Last year, we started a series on relatively quick grilling recipes, such as grilled sardines and Thai grilled pork skewers. As I wrote at the time, there are times when you want to get fully invested in "slow and low"-style barbecue, in making use of smoke's considerable powers as both a tenderizer and a flavour enhancer. But there are other times when,
you just want the pure thrill of the grill. You want the slight blackening, the light smokiness, the caramelized flavors, and the primal pleasures of cooking directly over flames. You want the payoff to come sooner rather than later. You want to take full advantage of the fact that cooking over a hot grill can be quick and easy.
Well, it's that time of year again. Our fully winterized balcony is a thing of the past, the barbecue is back in its place of honour, and our 2012 smoking and grilling season is well underway. And one of the best recipes I've tested out in recent weeks is another relatively quick grilling recipe that takes us to an entirely different region of the world: Iran.
fig. a: land of bread & spice
The recipe appeared in an article on the cuisine of Iran in the March 2012 issue of Saveur by Anissa Helou ("The Land of Bread and Spice"). The article begins with a rather unexpected anecdote about a meal at Ava Gardner's house in London in 1982, but it proceeds to make a case for the centrality of Iran's "complex and captivating" cuisine to the world's foodways (both geographically and culturally)--at least those of Europe, North Africa, the Middle East, Central Asia, and South Asia. And it's a pretty convincing case.
Helou's account of modern-day Iranian cuisine in Tehran, Isfahan, and beyond, encompasses everything from home cooking, to restaurants, bakeries, and cafés, and, as the title suggests, it focuses on Iranian staples like spices and herbs, bread, and rice, of which she writes, "I've never seen so many different ways of cooking rice as I did in Iran," before describing the care which goes into making their revered polows. Her text had me pretty hooked on the idea of cooking Iranian already, but Ali Farboud's photographs really clinched things. Sometimes the anti-aesthetics of some of Saveur's food photography leaves me a bit cold, but, here, the article came with a photo-essay that lived up to the scope of Helou's article, and that I found positively enchanting. That said, the photographs that I gravitated to on the afternoon that I read the article were among the least exotic and the most familiar: Farboud's photographs of sabzi, the herb salad that's a staple of the Iranian table, and of jujeh kabab, spiced chicken and tomato kebabs. I was looking for a quick grilling recipe at the time, and that was exactly what I found.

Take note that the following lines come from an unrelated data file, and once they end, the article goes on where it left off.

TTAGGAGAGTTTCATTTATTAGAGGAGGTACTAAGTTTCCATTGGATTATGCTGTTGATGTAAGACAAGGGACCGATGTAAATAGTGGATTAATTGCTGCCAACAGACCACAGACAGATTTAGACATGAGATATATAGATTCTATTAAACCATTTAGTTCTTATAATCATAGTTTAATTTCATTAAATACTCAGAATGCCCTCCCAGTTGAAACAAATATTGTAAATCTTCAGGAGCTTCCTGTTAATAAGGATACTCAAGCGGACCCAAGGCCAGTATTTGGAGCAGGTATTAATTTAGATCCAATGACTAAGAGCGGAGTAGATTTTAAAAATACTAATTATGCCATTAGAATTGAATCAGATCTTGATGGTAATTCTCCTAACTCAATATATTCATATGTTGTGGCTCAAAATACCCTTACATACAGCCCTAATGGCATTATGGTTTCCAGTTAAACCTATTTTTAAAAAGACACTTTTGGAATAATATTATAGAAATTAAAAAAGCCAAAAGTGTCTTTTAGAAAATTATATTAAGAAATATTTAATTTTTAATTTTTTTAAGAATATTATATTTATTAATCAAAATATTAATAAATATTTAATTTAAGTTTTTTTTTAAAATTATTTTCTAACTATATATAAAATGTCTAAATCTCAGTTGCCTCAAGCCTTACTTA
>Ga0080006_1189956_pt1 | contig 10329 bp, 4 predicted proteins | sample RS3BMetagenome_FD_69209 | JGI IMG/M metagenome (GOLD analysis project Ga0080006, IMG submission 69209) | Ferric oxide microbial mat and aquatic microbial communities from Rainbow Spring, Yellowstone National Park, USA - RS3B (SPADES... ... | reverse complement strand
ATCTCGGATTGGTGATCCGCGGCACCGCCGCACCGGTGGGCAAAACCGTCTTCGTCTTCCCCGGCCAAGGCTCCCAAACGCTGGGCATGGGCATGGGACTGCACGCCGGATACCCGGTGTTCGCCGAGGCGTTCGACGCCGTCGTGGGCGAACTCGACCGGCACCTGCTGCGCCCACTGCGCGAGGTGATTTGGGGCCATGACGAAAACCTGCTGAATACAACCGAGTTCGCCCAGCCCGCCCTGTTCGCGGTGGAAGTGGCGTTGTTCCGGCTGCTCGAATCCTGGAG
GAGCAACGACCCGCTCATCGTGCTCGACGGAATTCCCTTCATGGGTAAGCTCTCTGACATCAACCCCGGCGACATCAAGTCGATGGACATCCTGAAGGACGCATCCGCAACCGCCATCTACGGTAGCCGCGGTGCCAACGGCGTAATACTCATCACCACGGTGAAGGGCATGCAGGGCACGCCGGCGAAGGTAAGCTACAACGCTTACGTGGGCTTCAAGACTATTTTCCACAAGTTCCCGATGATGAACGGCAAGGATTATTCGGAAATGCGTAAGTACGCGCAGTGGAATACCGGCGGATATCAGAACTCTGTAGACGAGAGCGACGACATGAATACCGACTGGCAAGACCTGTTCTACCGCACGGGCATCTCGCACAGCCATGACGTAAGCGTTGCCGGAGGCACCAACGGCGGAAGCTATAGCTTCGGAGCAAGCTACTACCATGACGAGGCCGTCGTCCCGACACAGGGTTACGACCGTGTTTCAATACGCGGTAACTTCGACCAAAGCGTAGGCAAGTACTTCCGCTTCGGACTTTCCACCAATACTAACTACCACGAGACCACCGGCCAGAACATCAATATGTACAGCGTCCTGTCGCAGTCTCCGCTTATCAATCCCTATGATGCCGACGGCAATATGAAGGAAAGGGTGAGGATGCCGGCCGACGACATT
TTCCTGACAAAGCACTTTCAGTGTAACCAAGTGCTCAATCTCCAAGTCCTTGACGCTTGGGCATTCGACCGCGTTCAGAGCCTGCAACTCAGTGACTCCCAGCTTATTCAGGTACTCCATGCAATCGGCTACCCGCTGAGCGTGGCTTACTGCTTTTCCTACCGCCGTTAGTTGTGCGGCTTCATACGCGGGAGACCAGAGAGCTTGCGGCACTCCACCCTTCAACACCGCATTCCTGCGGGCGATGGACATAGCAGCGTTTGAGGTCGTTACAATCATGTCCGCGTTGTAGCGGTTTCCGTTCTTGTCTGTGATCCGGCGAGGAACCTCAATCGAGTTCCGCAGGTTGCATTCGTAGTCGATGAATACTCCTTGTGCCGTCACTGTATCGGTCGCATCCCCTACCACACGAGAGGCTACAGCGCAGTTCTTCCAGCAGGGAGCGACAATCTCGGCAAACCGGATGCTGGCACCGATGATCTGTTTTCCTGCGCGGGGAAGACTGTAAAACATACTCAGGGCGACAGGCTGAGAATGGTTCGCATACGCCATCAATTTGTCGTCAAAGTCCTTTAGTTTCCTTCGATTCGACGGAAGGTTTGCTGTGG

fig. b: land of sabzi & kebabs
Actually, the recipe itself didn't hurt, either. When I flipped to page 76 and found the recipe for jujeh kabab, its intoxicating blend of yogurt, citrus, and spices leapt off the page. I felt like I had a pretty clear idea of just how succulent these kebabs were going to be, and the recipe didn't disappoint in the least. A few hours later, when Michelle came home to a spread of jujeh kabab, sabzi, a garlicky yogurt spread, fresh limes, and grilled flatbreads, she couldn't believe her luck.
fig. c: Iranian-style chicken kebabs
fig. d: lightly charred tomatoes
Jujeh Kabab (Spiced Chicken and Tomato Kebabs)
1 cup plain yogurt
1/2 cup fresh lime juice
2 tbsp olive oil
2 tbsp orange zest
1 tbsp ground cumin (preferably toasted and freshly ground)
1 tbsp kosher salt
1 tbsp ground black pepper
2 tsp crushed saffron
1 tsp ground coriander
6 cloves garlic, minced
1 large yellow onion, sliced
2 lbs boneless, skinless chicken thighs, cubed
4 plum tomatoes
ground sumac, to garnish
2 limes, halved
grilled flatbreads, for serving
Stir together the yogurt, lime juice, olive oil, zest, cumin, salt, pepper, saffron, coriander, garlic, and onions in a bowl. Chop the thighs into large cubes, roughly 1-1 1/2" x 1 1/2-2". Add the chicken to the yogurt mixture, and toss to coat. Chill for 4 hours (you can "chill," too, but make sure you've placed the chicken in the fridge at least four hours before you intend to grill).
When the chicken has been properly marinated, build a medium-hot fire in a charcoal grill. Skewer the chicken on flat metal skewers (Iranian-style), or on wooden skewers that you've had the foresight to pre-soak. Add the tomatoes to another skewer. Grill the chicken and tomatoes, turning often, until tomatoes are soft and charred, about 7 minutes, and the chicken is cooked through and slightly charred, about 10-15 minutes. (I recommend starting the chicken directly over the medium-hot fire, charring the meat on all sides, and then moving the skewers to indirect heat for the remaining time.) Sprinkle the skewers with sumac. Brush the flatbreads lightly with olive and grill quickly.
Serve with the limes and the hot flatbreads.
Serves 4.fig. e: herbs & radishes
watercressIf you've been slow to kick off this year's grill & barbecue season, let the flames begin.